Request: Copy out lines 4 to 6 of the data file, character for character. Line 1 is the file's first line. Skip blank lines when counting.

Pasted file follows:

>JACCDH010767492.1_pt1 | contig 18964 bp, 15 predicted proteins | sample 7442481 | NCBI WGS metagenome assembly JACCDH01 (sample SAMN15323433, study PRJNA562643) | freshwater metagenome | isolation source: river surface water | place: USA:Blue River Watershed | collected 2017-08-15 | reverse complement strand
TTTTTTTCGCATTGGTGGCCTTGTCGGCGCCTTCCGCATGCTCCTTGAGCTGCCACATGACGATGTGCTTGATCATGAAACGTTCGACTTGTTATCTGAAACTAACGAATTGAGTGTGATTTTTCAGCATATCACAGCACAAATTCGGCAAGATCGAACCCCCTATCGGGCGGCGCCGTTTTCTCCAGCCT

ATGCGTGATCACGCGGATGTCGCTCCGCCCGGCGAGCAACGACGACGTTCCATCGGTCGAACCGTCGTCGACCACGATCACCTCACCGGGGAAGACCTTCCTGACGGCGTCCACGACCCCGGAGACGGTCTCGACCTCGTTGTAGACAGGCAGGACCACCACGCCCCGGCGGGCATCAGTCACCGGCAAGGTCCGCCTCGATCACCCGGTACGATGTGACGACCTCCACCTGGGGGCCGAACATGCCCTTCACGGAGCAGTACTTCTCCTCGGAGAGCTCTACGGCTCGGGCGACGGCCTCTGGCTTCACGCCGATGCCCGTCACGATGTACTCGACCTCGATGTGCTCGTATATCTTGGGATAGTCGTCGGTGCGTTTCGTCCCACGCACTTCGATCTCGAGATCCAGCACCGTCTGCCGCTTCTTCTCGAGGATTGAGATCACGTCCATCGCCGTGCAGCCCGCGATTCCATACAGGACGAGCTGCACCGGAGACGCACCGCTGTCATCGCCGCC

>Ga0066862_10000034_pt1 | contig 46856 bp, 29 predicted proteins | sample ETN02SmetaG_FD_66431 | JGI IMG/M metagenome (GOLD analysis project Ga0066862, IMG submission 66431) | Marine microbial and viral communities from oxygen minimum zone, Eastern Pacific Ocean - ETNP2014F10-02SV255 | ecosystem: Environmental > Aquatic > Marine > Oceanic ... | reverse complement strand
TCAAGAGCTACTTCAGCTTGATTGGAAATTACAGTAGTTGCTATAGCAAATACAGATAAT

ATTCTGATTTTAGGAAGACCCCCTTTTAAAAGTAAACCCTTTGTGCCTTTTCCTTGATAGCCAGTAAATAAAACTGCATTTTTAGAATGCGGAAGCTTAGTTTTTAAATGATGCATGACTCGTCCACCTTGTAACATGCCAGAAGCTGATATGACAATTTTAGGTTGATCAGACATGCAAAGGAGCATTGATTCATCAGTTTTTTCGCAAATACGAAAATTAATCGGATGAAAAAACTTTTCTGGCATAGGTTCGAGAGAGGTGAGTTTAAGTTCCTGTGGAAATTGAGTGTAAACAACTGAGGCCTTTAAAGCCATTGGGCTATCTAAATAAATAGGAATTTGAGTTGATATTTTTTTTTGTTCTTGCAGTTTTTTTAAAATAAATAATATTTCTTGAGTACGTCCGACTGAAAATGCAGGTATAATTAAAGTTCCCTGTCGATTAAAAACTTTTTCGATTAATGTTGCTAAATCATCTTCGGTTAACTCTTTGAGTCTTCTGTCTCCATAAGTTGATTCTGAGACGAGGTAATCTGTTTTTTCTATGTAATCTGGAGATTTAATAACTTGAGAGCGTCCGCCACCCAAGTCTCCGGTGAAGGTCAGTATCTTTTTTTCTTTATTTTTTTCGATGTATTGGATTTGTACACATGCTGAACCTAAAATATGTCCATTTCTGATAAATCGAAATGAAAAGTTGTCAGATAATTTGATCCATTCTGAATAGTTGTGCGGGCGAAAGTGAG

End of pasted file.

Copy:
>Ga0066862_10000034_pt1 | contig 46856 bp, 29 predicted proteins | sample ETN02SmetaG_FD_66431 | JGI IMG/M metagenome (GOLD analysis project Ga0066862, IMG submission 66431) | Marine microbial and viral communities from oxygen minimum zone, Eastern Pacific Ocean - ETNP2014F10-02SV255 | ecosystem: Environmental > Aquatic > Marine > Oceanic ... | reverse complement strand
TCAAGAGCTACTTCAGCTTGATTGGAAATTACAGTAGTTGCTATAGCAAATACAGATAAT

ATTCTGATTTTAGGAAGACCCCCTTTTAAAAGTAAACCCTTTGTGCCTTTTCCTTGATAGCCAGTAAATAAAACTGCATTTTTAGAATGCGGAAGCTTAGTTTTTAAATGATGCATGACTCGTCCACCTTGTAACATGCCAGAAGCTGATATGACAATTTTAGGTTGATCAGACATGCAAAGGAGCATTGATTCATCAGTTTTTTCGCAAATACGAAAATTAATCGGATGAAAAAACTTTTCTGGCATAGGTTCGAGAGAGGTGAGTTTAAGTTCCTGTGGAAATTGAGTGTAAACAACTGAGGCCTTTAAAGCCATTGGGCTATCTAAATAAATAGGAATTTGAGTTGATATTTTTTTTTGTTCTTGCAGTTTTTTTAAAATAAATAATATTTCTTGAGTACGTCCGACTGAAAATGCAGGTATAATTAAAGTTCCCTGTCGATTAAAAACTTTTTCGATTAATGTTGCTAAATCATCTTCGGTTAACTCTTTGAGTCTTCTGTCTCCATAAGTTGATTCTGAGACGAGGTAATCTGTTTTTTCTATGTAATCTGGAGATTTAATAACTTGAGAGCGTCCGCCACCCAAGTCTCCGGTGAAGGTCAGTATCTTTTTTTCTTTATTTTTTTCGATGTATTGGATTTGTACACATGCTGAACCTAAAATATGTCCATTTCTGATAAATCGAAATGAAAAGTTGTCAGATAATTTGATCCATTCTGAATAGTTGTGCGGGCGAAAGTGAG